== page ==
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Impacts of Early Cannabis Use and Childhood Abuse and Neglect on the Occurrence of Sub-Clinical Psychotic Symptoms and Adaptive Distress in a Cohort of Lower SES Young Adults

Shearer, Michael Todd (2011) Impacts of Early Cannabis Use and Childhood Abuse and Neglect on the Occurrence of Sub-Clinical Psychotic Symptoms and Adaptive Distress in a Cohort of Lower SES Young Adults. Master's Thesis, University of Pittsburgh. (Unpublished)

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Abstract

It has been hypothesized that environmental stressors can exacerbate the onset of psychosis We hypothesize that early marijuana use (EMU) and childhood abuse and neglect (CAN) are these types of environment stressors that could accelerate mental illness. Both EMU and CAN are significant concerns in public health because they are behaviors that are preventable and can cause a wide array of mental illness diagnoses. In addition, we hypothesize that even when given severe EMU and CAN exposures, an individual must have a genetic predisposition to developing psychosis.A cohort of 608 subjects selected from the Maternal Health Practices and Child Development (MHPCD) project was selected for study. Subjects of a mother and a single child were selected from Magee-Womens Hospital in Pittsburgh, PA during their fourth month of pregnancy. Mothers were oversampled who engaged in potential teratogenic behaviors during pregnancy (i.e. substance use/abuse). Controls were randomly selected from those who agreed to participate in the study and who rarely or never used drugs and alcohol during pregnancy.We tested two different models where the response variables were counts of psychotic experiences and an Adult Self Report (ASR) score that measured adaptive distress for the child at 22 years. Both models included race, sex, and the mother's use of marijuana during the first trimester, CAN, and EMU as covariates. Childhood Trauma Questionnaire (CTQ) score measured CAN, and age of first use of marijuana measured EMU. ASR was modeled using OLS regression, and psychotic experiences were modeled using negative binomial regression.Both models showed highly significant results for CTQ score or CAN. (<.001 p-value). This suggests an increasing risk for mean number of psychotic symptoms and increasing adaptive distress for higher exposures to CAN. Both models also showed an increasing dose-response relationship to EMU. However, the prevalence of schizophrenia or schizophrenia-like diagnosis (.5%) was less than that of an estimate the general population. CAN and EMU were also divided into four categories: no EMU and no CAN; EMU and no CAN, no EMU and CAN; EMU and CAN. All four categories showed an increasing, additive effect on adaptive distress, number of psychotic experiences, and other mental illnesses, respectively.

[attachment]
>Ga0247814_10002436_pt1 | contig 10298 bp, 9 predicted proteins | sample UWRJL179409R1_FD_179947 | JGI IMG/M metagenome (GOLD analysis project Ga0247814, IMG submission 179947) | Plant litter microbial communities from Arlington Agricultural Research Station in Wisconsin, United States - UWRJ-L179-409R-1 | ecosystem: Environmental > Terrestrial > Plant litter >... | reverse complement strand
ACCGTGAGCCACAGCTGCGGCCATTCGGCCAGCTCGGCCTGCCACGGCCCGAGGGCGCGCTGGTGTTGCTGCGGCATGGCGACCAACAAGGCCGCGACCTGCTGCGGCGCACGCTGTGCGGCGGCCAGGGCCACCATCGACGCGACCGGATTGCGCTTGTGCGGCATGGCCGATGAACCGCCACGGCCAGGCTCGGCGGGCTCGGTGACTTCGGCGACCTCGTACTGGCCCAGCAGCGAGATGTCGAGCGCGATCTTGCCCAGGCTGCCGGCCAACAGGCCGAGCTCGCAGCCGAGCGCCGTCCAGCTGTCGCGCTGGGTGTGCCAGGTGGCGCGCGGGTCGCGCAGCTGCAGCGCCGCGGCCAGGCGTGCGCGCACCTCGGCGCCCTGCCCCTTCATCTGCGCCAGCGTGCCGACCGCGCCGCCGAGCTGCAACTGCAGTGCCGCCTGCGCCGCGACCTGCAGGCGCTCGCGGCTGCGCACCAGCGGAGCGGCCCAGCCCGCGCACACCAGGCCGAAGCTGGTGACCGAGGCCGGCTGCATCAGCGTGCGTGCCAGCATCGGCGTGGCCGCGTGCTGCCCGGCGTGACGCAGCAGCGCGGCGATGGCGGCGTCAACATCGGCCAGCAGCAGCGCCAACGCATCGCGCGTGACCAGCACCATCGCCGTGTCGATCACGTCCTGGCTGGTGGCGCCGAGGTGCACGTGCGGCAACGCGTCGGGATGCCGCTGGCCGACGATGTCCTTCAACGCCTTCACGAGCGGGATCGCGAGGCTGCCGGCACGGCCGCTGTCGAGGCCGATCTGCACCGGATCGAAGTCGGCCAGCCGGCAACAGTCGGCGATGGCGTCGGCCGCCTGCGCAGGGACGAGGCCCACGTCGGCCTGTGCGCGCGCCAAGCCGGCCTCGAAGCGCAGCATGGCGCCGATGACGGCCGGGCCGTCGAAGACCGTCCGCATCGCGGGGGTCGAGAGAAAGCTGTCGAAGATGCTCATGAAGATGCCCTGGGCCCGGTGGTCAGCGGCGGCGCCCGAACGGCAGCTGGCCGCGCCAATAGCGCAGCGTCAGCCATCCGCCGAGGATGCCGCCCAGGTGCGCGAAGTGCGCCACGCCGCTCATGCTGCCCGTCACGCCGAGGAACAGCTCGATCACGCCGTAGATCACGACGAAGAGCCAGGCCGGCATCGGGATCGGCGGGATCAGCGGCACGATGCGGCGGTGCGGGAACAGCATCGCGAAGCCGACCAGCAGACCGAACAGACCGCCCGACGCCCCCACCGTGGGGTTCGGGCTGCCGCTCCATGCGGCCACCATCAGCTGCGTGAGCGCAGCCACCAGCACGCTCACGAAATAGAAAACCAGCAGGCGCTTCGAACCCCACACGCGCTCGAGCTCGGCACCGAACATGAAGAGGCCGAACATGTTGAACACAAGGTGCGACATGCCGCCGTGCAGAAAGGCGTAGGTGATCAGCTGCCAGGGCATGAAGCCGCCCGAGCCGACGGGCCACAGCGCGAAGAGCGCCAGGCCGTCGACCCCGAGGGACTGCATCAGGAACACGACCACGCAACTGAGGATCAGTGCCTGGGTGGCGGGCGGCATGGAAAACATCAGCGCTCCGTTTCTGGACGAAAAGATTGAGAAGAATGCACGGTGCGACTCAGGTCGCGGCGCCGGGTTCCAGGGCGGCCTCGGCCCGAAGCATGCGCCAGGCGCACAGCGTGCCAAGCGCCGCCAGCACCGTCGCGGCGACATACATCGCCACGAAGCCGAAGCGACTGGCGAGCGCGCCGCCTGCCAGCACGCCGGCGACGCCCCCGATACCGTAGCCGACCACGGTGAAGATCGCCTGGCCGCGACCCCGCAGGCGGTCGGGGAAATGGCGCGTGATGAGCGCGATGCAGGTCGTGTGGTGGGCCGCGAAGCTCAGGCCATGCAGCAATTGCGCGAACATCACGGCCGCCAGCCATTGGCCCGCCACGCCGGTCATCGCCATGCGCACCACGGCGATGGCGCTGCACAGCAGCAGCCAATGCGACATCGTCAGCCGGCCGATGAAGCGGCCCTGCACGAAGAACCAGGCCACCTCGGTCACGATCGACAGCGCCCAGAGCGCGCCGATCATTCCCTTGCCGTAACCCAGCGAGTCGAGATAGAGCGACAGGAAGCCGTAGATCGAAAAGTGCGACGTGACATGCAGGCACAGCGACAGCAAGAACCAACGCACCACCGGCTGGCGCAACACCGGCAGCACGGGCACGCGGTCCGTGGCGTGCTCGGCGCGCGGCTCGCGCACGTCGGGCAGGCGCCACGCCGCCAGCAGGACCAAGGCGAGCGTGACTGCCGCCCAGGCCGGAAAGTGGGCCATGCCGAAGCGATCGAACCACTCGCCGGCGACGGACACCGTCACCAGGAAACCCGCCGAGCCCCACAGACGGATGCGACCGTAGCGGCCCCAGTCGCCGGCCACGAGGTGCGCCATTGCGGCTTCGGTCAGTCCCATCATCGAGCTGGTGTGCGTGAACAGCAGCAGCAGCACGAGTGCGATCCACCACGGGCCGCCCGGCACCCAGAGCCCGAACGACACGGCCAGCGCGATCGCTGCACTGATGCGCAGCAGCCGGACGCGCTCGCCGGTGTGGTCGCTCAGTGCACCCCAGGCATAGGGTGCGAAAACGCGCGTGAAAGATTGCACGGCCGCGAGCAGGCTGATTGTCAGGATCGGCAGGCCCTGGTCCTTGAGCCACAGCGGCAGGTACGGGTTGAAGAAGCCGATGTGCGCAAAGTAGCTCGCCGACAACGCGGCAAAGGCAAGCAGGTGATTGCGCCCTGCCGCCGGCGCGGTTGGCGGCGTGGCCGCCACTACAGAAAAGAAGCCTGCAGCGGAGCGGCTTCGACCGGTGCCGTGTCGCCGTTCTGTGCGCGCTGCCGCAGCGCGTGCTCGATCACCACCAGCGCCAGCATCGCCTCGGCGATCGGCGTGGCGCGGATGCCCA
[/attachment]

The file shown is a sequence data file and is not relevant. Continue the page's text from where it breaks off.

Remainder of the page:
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Details

Item Type: University of Pittsburgh ETD
Status: Unpublished
Creators/Authors:
CreatorsEmailPitt UsernameORCID
Shearer, Michael Toddwshearer@zoominternet.net
ETD Committee:
TitleMemberEmail AddressPitt UsernameORCID
Committee ChairDay, Richardrdfac@pitt.eduRDFAC
Committee MemberWilson, JohnJWW@pitt.eduJWW
Committee MemberDay, Nancynday@pitt.eduNDAY
Date: 29 June 2011
Date Type: Completion
Defense Date: 14 April 2011
Approval Date: 29 June 2011
Submission Date: 5 April 2011
Access Restriction: 5 year -- Restrict access to University of Pittsburgh for a period of 5 years.
Institution: University of Pittsburgh
Schools and Programs: Graduate School of Public Health > Biostatistics
Degree: MS - Master of Science
Thesis Type: Master's Thesis
Refereed: Yes
Uncontrolled Keywords: cannabis; schizophrenia; childhood abuse and neglect; psychosis
Other ID: http://etd.library.pitt.edu/ETD/available/etd-04052011-004241/, etd-04052011-004241
Date Deposited: 10 Nov 2011 19:34
Last Modified: 15 Nov 2016 13:38
URI: http://d-scholarship.pitt.edu/id/eprint/6784

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